These latest very public antics from Musk not only harm his employees, but also the platform’s ability to operate transparently and generate profits, a labor lawyer and tech public relations specialist told NPR. Musk’s actions are also likely costing the company skilled talent and more money in the long run.
“Creating an environment where workers are afraid to report problems with the product for fear of being fired by tweet in the middle of the night will not encourage people to want to work there,” said Catherine Fisk, professor of law at the university. UC Berkeley School of Law, said. “It’s not going to encourage those out there to want to give their all at work or wonder if there’s a better way to do something.”
Musk is already under fire for laying off much of the workforce just a week after his takeover. Twitter was sued the day before the layoffs by workers fearing they would not receive the legally required 60-day notice for layoffs. (Twitter actually offered three months compensation.)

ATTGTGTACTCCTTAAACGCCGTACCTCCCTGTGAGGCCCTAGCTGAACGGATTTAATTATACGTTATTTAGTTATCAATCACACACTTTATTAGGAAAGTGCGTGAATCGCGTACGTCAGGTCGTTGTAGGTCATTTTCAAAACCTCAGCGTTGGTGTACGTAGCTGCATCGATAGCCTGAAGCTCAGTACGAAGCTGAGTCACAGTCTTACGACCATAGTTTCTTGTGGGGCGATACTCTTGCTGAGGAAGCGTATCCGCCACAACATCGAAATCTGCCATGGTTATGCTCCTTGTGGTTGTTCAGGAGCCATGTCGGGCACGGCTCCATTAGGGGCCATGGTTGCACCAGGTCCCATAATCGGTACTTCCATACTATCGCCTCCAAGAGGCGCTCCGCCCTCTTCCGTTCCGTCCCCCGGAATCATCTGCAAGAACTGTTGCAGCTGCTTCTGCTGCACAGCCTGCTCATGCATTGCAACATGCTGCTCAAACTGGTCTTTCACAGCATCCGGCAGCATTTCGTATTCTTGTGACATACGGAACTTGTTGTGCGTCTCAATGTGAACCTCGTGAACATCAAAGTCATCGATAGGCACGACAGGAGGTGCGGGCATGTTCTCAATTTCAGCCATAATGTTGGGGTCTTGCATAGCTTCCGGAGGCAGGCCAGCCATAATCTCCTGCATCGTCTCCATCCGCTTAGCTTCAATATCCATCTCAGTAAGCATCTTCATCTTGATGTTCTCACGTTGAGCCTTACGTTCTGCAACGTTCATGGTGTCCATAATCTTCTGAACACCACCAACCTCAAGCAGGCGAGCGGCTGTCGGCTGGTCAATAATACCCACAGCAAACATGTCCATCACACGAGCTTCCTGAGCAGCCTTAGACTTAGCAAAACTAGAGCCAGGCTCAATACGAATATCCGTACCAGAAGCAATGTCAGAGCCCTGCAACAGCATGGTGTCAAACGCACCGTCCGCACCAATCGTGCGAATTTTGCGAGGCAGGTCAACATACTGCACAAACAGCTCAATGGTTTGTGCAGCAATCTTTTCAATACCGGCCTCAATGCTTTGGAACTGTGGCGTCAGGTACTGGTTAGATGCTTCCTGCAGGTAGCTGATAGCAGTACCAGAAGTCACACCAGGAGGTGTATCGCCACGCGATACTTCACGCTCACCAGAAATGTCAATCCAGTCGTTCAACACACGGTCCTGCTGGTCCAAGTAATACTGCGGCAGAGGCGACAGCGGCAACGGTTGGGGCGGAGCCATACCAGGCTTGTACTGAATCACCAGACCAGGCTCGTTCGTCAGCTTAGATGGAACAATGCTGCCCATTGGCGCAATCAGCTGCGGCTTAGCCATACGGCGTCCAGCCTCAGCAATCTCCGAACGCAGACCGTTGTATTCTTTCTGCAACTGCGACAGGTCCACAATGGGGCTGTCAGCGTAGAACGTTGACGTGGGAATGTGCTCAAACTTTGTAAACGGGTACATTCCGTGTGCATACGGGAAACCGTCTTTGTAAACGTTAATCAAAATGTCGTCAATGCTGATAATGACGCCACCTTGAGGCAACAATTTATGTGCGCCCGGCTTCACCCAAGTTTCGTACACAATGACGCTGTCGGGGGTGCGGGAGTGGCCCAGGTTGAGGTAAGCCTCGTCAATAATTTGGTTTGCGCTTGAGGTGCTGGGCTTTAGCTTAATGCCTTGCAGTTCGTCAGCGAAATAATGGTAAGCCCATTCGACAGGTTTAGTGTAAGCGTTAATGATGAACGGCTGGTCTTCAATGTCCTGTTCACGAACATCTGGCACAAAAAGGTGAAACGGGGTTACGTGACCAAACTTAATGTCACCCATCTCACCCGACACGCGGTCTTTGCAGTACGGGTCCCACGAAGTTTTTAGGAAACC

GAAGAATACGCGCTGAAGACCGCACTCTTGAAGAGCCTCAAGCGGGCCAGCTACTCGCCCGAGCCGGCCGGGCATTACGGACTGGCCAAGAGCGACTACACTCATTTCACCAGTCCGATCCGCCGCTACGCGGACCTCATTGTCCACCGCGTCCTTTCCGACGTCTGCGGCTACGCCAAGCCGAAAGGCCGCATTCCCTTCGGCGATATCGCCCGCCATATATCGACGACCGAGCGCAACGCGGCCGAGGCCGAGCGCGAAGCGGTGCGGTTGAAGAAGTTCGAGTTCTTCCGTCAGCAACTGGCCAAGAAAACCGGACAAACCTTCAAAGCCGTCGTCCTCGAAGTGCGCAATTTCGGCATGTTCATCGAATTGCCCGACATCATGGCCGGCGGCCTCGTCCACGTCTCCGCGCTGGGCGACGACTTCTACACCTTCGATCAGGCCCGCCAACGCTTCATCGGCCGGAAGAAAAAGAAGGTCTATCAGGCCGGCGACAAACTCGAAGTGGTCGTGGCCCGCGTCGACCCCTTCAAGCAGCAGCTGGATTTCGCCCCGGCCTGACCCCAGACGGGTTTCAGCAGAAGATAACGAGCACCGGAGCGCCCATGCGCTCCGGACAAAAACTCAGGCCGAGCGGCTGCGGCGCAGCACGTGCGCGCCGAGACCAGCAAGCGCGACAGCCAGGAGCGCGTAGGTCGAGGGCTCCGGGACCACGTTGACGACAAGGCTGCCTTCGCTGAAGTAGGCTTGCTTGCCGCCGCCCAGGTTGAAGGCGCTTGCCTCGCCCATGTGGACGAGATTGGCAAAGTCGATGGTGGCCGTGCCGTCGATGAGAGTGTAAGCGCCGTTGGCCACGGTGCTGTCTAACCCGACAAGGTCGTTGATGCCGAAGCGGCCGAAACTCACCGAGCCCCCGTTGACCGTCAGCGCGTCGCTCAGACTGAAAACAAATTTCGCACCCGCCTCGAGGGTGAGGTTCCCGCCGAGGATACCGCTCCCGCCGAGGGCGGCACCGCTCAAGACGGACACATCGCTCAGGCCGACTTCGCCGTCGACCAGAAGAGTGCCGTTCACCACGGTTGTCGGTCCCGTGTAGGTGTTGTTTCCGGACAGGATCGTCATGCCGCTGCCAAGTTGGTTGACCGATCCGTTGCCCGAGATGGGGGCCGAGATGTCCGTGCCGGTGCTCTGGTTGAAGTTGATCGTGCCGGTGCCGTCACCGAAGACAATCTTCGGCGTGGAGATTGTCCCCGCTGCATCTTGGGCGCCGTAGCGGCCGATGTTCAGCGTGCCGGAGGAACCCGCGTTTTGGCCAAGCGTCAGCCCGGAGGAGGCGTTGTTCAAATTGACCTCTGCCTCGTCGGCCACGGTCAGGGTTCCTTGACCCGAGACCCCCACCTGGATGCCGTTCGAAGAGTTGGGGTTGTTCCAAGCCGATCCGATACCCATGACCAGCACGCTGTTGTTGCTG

“He continues to act with this blatant disregard for Twitter engineers,” said Ed Zitron, who runs a media consultancy for tech startups. “It’s a remarkable thing that Twitter has remained active for the past few weeks, given the complete mania with which Musk operates.”
Employees care deeply about Twitter, says Frohnhoefer
Before Musk, Twitter was always a place where employees cared for the product, worked hard, helped each other and tried to do what was right, Frohnhoefer said.
“If you think something is wrong or wrong, you say something. And if you think something needs to be done, you say something,” he said of the pre-era -Musk. “I think the worldview of anyone on Twitter is that we’re just a bunch of lazy slackers. But we work hard.”
After Musk took office, staff waited to hear his next steps. The first communication the company received was about the mass layoffs.
“Nobody even signed [the email]”, he said. “It’s cowardly the way they act and it’s clear that they don’t trust us. And people don’t trust management. And it destroyed almost everything in less than two weeks.”